The use of similar call signs by aircraft operating in the same area and especially on the same RTF frequency often causes potential and actual flight safety incidents. This hazard is usually referred to as “call sign confusion”.
Impact of Callsign Confusion on Air Traffic
An aircraft receives and acts on a clearance intended for another aircraft, in consequence of which:
- The aircraft takes up a heading or routing intended for the other; or,
- The aircraft commences a climb or descent to a level to which it has not been cleared; or,
- The aircraft departs the RTF frequency; or,
- In responding to the message, the aircraft blocks a transmission from the intended recipient; or,
- The intended recipient does not receive the clearance, and fails to take up the desired heading or routing, or fails to climb or descent to the desired level; or,
- The workload of ATCOs and pilots is increased due to the necessity to resolve the confusion.
Causes of Callsign Confusion
The following are some examples of the more common causes for call sign confusion:
- Airlines allocate commercial flight numbers as call-signs; these are normally consecutive and therefore differ in only a single digit, which might not be pronounced or broadcast if the transmission is clipped (e.g. RUSHAIR 1431, RUSHAIR 1432, etc.)
- Airlines schedule flights with similar call signs to be in the same airspace at the same time.
- Call signs contain the same alphanumeric characters in a different order (e.g. AB1234 and BA 2314).
- Call signs contain repeated digits (e.g. RUSHAIR 322, RUSHAIR 232).
- Alpha-numeric call signs end in two letters which correspond to the last two letters of the destination’s ICAO location indicator (e.g. RUSHAIR 25LL for a flight inbound to London Heathrow);
Accidents and Incidents Involving Callsign Confusion
- loss of communication - On 18 June 2010, an ATR 42 began a daylight take off on runway 28 at Zurich without ATC clearance at the same time as an A340 began take off from intersecting runway 16 with an ATC clearance. ATC were unaware of this until alerted to the situation by the crew of another aircraft which was waiting to take off from runway 28, after which the ATR 42 was immediately instructed to stop and did so prior to the runway intersection whilst the A340 continued departure on runway 16.
- loss of separation - On 3 May 2017, an Airbus A330 and an Airbus A319 lost prescribed separation whilst tracking in opposite directions on a radar-controlled ATS route in eastern Myanmar close to the Chinese border. The Investigation found that the response of the A330 crew to a call for another aircraft went undetected and they descended to the same level as the A319 with the lost separation only being mitigated by intervention from the neighbouring Chinese ACC which was able to give the A319 an avoiding action turn. At the time of the conflict, the A330 had disappeared from the controlling ACCs radar.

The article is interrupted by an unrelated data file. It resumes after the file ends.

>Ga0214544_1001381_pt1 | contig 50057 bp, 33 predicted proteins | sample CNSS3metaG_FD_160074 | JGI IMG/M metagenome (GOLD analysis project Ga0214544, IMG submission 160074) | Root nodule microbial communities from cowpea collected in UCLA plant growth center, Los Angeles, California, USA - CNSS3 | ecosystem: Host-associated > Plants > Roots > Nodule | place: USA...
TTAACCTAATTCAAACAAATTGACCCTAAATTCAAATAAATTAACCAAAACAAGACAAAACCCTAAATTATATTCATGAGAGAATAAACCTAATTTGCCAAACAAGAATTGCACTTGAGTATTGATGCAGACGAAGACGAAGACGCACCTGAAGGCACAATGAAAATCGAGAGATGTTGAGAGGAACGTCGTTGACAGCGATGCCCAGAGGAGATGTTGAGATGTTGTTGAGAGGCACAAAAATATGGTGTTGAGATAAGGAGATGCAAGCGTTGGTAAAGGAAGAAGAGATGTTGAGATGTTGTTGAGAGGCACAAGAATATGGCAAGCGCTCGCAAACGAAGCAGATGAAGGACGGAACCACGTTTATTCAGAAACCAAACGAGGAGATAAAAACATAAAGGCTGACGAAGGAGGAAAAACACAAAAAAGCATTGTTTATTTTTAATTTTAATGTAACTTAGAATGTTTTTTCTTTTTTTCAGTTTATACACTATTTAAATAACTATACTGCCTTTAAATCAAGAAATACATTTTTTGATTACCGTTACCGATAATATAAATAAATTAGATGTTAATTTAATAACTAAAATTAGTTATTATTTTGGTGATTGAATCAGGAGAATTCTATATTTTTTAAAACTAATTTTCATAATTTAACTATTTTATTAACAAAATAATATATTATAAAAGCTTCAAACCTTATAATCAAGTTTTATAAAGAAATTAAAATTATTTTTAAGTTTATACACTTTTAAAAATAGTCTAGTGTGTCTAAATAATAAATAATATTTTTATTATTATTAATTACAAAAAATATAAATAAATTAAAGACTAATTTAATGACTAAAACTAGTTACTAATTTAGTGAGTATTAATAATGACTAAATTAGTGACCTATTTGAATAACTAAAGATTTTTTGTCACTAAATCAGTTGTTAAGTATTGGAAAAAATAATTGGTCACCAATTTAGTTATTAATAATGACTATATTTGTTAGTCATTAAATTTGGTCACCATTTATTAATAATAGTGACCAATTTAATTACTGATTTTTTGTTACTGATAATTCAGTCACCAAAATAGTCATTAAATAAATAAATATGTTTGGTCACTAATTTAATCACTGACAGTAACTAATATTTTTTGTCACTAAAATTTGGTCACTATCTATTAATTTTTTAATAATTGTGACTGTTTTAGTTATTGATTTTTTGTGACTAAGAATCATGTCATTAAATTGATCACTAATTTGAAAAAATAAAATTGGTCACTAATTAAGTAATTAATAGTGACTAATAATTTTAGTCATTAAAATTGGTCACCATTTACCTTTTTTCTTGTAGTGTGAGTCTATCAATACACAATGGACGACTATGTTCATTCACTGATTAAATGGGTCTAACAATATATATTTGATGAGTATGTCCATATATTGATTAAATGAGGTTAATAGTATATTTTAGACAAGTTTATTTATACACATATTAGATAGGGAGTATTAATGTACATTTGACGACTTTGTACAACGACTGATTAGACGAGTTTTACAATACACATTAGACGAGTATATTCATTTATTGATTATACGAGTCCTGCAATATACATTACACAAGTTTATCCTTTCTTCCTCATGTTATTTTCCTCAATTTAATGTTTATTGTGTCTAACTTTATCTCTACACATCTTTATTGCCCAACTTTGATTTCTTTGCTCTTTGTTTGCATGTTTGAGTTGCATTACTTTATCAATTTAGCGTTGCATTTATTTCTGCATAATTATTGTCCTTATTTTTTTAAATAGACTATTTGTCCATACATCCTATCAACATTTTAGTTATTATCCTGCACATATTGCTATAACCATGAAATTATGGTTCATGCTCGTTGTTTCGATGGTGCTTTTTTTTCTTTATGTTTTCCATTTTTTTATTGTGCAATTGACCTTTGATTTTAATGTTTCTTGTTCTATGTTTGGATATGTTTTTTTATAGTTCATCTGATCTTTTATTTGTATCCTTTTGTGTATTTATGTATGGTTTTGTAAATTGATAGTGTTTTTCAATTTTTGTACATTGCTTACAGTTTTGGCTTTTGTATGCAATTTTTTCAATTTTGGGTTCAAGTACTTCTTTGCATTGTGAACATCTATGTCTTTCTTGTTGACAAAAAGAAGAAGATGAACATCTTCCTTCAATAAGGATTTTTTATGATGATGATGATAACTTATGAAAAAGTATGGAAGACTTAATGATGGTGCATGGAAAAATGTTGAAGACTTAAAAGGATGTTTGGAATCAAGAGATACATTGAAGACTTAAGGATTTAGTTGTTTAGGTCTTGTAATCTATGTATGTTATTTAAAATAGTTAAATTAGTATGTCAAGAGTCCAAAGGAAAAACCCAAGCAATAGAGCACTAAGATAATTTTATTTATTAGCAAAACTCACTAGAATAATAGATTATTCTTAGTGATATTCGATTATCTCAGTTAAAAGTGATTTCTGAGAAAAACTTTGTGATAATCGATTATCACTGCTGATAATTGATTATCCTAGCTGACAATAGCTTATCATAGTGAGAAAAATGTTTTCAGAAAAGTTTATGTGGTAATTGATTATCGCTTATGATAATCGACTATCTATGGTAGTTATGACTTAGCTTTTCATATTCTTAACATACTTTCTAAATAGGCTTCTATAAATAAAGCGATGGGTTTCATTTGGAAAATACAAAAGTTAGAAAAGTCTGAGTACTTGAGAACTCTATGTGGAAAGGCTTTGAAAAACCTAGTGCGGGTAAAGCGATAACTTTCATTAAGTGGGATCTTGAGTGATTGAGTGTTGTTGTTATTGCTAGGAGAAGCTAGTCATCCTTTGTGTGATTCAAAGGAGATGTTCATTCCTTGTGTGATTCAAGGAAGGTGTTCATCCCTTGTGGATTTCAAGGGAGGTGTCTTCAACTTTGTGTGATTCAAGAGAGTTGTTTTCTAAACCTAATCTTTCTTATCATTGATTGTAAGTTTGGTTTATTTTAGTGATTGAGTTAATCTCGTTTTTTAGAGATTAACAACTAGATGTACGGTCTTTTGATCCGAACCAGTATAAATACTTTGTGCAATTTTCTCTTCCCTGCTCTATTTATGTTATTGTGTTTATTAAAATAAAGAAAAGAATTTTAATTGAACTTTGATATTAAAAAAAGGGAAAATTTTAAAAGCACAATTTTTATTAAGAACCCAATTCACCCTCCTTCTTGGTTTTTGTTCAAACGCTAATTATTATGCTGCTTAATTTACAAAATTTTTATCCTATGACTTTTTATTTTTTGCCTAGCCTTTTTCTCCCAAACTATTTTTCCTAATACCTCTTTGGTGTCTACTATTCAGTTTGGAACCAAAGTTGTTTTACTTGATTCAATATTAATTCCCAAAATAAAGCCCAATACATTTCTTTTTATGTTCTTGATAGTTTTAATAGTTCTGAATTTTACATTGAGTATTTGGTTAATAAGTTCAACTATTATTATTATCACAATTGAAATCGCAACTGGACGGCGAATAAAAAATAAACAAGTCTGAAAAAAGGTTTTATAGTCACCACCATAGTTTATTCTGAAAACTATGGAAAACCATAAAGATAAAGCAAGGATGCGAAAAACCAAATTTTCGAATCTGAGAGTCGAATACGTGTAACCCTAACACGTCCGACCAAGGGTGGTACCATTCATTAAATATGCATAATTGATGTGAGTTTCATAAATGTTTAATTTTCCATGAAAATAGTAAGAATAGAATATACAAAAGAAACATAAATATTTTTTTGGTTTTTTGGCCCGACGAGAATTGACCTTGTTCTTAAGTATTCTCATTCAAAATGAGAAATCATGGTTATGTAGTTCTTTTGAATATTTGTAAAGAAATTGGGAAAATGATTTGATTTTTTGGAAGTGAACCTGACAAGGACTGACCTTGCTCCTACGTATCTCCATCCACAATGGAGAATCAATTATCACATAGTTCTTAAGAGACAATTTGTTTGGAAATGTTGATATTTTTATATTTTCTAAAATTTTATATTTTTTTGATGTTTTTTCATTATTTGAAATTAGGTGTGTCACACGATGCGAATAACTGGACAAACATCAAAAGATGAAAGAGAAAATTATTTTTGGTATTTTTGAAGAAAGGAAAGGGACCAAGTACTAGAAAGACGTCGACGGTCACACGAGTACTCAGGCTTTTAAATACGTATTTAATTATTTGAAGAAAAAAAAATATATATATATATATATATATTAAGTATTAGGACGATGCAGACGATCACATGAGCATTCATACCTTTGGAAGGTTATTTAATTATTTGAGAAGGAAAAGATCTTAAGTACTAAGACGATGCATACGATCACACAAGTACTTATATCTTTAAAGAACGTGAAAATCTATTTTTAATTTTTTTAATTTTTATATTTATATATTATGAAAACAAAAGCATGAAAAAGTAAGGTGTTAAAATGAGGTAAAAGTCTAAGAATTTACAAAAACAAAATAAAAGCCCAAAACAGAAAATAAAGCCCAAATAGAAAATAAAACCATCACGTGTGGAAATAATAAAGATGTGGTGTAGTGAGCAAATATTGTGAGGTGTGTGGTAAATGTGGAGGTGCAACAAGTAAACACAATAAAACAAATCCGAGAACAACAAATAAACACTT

- level bust - On 12 April 2013, a Ryanair Boeing 737-800 took a climb clearance intended for another Ryanair aircraft on the same frequency. The aircraft for which the clearance was intended did not respond and the controller did not notice that the clearance readback had come from a different aircraft. Once the wrong aircraft began to climb, from FL360 to FL380, a TCAS RA to descend occurred due to traffic just transferred to a different frequency and at FL370. That traffic received a TCAS RA to climb. STCA was activated at the ATS Unit controlling both Ryanair aircraft.
- AIRPROX - On 31 October 2012, a Boeing 737-800 on go around after delaying the breaking off of a fast and high unstable ILS approach at Oslo lost separation in IMC against another aircraft of the same type and Operator which had just taken off from the same runway as the landing was intended to be made on. The situation was aggravated by both aircraft responding to a de-confliction turn given to the aircraft on go around. Minimum separation was 0.2nm horizontally when 500 feet apart vertically, both climbing. Standard missed approach and departure tracks were the same.
- midair collision.
Defences Against Callsign Confusion
Many larger airlines operate call sign de-confliction programmes. These involve reviewing company call signs to ensure that aircraft with similar call signs are not likely to be routinely in the same airspace at the same time, and a process to systemmatically resolve ongoing issues arising from reports of similar call signs from their flight crew, ANSPs or other operators.
Of course awareness of the impact of callsign confusion is the greatest defence, but the effect of language is considered to be an important factor for both native and non-native English speaking pilots and ATCOs. Aviation English Asia Ltd courses include exercises on detecting and clarifying discrepancies in callsigns, in addition to increasing awareness of the idiosyncrasies of different pronunciations of callsigns. This is particularly important for pilots who are flying within a new and unfamiliar region.
Adapted from an article on skybrary.